SIlvia Boca and Emanuela Margione from the Politecnico di Milano and Michele Tenzon from the Université libre de Bruxelles, participates to the Early Career Researcher meeting organised by HERA (Humanities in the European Research Area) at the Smolenice castle in Slovakia.

The meeting will take place from 23rd to 26th September 2018 and will see the partecipation of 60 young scholars from the HERA programme and under-represented European countries. The purpose of the event is to give the opportunity to network with each other, to share research insights, to reflect on work to date, and to engage in workshops designed to support researcher development.

The participant are invited to prepare conference posters illustrating their researches and that will be displayed in the venue throughout the event, forming the basis for intellectual and creative discussion around the theme ‘Uses of the Past’

Emanuela Margione, Constructing place and Community.

The complementary relationship between architectural and urban design in towns and villages of the Pontine Marshes.

As part of MODSCAPE project, this research intends to focus on the importance of architecture and public facilities within new rural settlements of one of the MODSCAPES Italian cases studies: the Agro Pontino. This geographic area was reclaimed by the Fascist party under the directions of two main actors: Arrigo Serpieri – an agronomist- and Natale Prampolini- an engineer. The reclamation, started in 1923, precedes the so-called “displacement from the city” and the “ruralization of the area” glorified by Mussolini during the “ascension speech” in 1927. As one of the most important territorial transformation carried out directly under public control, the Fascist redemption project of the land, is particularly significant due to the relationship between the closeness to Rome, the new Agro-towns, the villages which we can call Borghi and at least, the morphological structure of agricultural holdings.

Starting from the MODSCAPES research question, this work therefore will highlight the relationship between the existing landscape, the network of roads, drainage and irrigation canals – from the reclamation project and the plans for villages and town; the role of public buildings as a system of public facilities promoting new behaviors patterns. Furthermore, starting from the European objective of Hera – strictly connected to the human importance and the social impact of different phenomena- the research also aims to understand: the role of public buildings in the construction of a scenic space where was integrate both history and innovation; the role of architecture setting in motion new identity process; the physical impact on these public facilities after the IIWW with the drastic change of the political scenario.

Michele Tenzon, Rural Modernities: Colonial and Postcolonial Visions for the Gharb Valley, Morocco

The history of rural modernization in Morocco during the colonial and early post-colonial period is a sequence of brilliant successes and failures, of utopian projects and practical ideas. It is a history of progress and violence, of subjugation and resilience.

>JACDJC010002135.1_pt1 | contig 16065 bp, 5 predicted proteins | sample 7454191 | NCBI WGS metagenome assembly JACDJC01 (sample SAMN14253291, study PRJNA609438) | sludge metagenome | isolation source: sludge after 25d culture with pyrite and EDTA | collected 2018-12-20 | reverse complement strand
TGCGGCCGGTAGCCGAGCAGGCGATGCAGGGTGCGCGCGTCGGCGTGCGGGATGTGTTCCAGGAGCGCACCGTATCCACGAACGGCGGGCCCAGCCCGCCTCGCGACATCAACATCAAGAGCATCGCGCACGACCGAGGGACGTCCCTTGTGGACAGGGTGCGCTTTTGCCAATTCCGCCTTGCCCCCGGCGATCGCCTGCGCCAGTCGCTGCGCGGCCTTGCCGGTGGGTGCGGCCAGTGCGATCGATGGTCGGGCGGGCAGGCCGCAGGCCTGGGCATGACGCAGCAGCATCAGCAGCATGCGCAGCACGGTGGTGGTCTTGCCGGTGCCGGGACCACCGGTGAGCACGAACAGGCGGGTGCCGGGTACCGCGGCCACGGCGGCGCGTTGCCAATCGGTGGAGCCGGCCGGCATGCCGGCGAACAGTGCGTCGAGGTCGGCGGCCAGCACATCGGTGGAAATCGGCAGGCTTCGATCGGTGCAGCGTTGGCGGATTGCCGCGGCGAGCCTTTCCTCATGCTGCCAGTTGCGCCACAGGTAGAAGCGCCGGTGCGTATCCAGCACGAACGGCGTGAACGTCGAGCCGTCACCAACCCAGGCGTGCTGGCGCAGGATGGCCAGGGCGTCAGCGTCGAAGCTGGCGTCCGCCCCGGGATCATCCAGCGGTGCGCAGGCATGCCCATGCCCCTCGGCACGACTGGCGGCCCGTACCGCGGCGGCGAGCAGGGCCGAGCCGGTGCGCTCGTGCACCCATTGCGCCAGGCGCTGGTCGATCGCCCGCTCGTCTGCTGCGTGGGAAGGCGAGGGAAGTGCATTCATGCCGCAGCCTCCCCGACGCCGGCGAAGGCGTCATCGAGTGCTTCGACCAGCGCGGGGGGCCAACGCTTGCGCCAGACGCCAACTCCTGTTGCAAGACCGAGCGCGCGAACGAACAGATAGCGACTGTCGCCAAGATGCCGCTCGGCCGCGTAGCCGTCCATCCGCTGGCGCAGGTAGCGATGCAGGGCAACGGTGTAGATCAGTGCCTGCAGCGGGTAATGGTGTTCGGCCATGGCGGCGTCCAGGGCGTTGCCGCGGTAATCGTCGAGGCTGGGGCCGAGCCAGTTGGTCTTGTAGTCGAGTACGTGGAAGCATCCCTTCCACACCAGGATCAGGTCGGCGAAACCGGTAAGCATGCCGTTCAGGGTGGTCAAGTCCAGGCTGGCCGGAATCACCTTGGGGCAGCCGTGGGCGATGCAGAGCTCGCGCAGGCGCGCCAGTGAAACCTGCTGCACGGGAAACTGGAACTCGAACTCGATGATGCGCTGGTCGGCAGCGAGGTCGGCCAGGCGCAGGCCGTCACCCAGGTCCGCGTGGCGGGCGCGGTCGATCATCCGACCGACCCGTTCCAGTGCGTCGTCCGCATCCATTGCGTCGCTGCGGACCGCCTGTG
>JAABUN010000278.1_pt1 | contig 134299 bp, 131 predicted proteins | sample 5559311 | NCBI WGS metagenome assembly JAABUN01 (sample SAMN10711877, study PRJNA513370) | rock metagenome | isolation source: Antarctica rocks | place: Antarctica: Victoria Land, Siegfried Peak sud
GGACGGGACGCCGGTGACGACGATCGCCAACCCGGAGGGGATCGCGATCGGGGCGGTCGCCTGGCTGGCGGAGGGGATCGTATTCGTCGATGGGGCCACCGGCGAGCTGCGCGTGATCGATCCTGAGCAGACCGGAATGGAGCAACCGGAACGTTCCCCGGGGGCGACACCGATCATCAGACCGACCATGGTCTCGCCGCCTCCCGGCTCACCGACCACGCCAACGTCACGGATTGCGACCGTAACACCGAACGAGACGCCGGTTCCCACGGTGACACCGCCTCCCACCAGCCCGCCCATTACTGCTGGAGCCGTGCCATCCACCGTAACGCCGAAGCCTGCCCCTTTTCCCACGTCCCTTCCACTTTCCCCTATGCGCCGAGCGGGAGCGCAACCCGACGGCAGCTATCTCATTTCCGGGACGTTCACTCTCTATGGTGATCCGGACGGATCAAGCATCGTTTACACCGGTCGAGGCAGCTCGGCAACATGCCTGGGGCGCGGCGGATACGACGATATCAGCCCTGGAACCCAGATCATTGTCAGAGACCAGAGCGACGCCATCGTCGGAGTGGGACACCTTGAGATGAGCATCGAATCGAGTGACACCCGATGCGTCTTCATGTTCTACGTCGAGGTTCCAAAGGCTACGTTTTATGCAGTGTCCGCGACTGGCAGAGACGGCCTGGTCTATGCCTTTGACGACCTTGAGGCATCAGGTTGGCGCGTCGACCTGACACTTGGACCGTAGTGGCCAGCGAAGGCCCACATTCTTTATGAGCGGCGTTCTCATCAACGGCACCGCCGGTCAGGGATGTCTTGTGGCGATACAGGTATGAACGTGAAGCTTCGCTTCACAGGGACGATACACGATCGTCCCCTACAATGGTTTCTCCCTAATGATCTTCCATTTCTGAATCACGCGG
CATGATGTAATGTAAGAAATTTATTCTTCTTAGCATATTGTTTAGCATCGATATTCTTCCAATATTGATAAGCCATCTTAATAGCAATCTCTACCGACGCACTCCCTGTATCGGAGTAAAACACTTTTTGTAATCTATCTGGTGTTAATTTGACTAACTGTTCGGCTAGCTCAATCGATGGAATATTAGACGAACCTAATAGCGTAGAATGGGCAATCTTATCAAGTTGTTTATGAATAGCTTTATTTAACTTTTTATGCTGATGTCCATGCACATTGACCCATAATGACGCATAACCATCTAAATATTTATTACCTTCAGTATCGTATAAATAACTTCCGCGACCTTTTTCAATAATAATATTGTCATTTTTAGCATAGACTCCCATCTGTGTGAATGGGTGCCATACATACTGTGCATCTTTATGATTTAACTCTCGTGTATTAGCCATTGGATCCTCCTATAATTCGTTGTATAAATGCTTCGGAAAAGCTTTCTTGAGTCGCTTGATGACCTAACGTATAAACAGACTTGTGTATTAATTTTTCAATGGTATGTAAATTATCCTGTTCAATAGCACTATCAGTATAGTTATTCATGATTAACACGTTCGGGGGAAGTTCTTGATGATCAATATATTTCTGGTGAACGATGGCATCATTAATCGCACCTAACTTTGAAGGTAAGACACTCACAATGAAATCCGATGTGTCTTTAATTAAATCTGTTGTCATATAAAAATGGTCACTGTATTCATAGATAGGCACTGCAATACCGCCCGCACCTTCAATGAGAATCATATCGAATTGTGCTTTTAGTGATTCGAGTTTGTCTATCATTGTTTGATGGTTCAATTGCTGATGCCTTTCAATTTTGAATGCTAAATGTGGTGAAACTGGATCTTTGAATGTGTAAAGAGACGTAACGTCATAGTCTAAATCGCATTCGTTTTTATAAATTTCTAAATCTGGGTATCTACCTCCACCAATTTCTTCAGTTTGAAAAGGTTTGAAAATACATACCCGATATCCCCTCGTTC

This research aims at documenting how the rural communities of the Gharb valley, in Morocco were affected by the projects of modernization of its rural landscape during the late colonial period as well as to their counter-reactions in the aftermath of Moroccan Independence.

Large-scale infrastructural projects and the massive purchase of rural land by French colonists in the region induced long- and short-range migrations, the disappearance of nomadic herding and rapid – although unequally distributed – surge of mechanised agriculture.

In the 1950s, the French colonial administration promoted a series of schemes to resettle large portions of the rural population of the region. These schemes aimed, on one hand, at safeguarding the indigenous tribes whose existence was jeopardized by land grabbing and colonial resource extraction. On the other hand, they served as physical and immaterial structures that assured the control over the Moroccan peasant population and the possibility of their exploitation as rural workforce.

In the decades that followed Moroccan independence, much of the land owned by colonists was expropriated and redistributed to rural cooperatives in which land was owned collectively and where members built their villages. The emergence of this new actor did not prevented the widening of the gap between the modern and the traditional sector as the most productive and better served landholdings remained in the hand of large international investors companies and the urban Moroccan elite.

The research rely on rich and often unexplored archival resources held in Morocco, France and Belgium. It also employs cartographic techniques that aims at understanding the physical and spatial relations between actors and between the communities and the infrastructural and resettlement projects. Historical maps are compared to recognise the changes occurred in the spatial arrangement of the region or the village. New maps are produced by geo-referencing visual or written archival material and by integrating historical evidences with the findings of original surveys or other secondary sources on the actual Gharb landscape.

We also claim the relevance of an hybrid approach that mixes tools and methods of architectural history as well as other derived from architectural design and landscape architecture. These methodologies involves the interrogation of the actual landscape – through photographic surveys, interviews and subjective descriptions – to complement historical data. The landscape itself become an archive to explore and that can reveal through its observation aspects of the legacies of rural modernization in contemporary rural Morocco.

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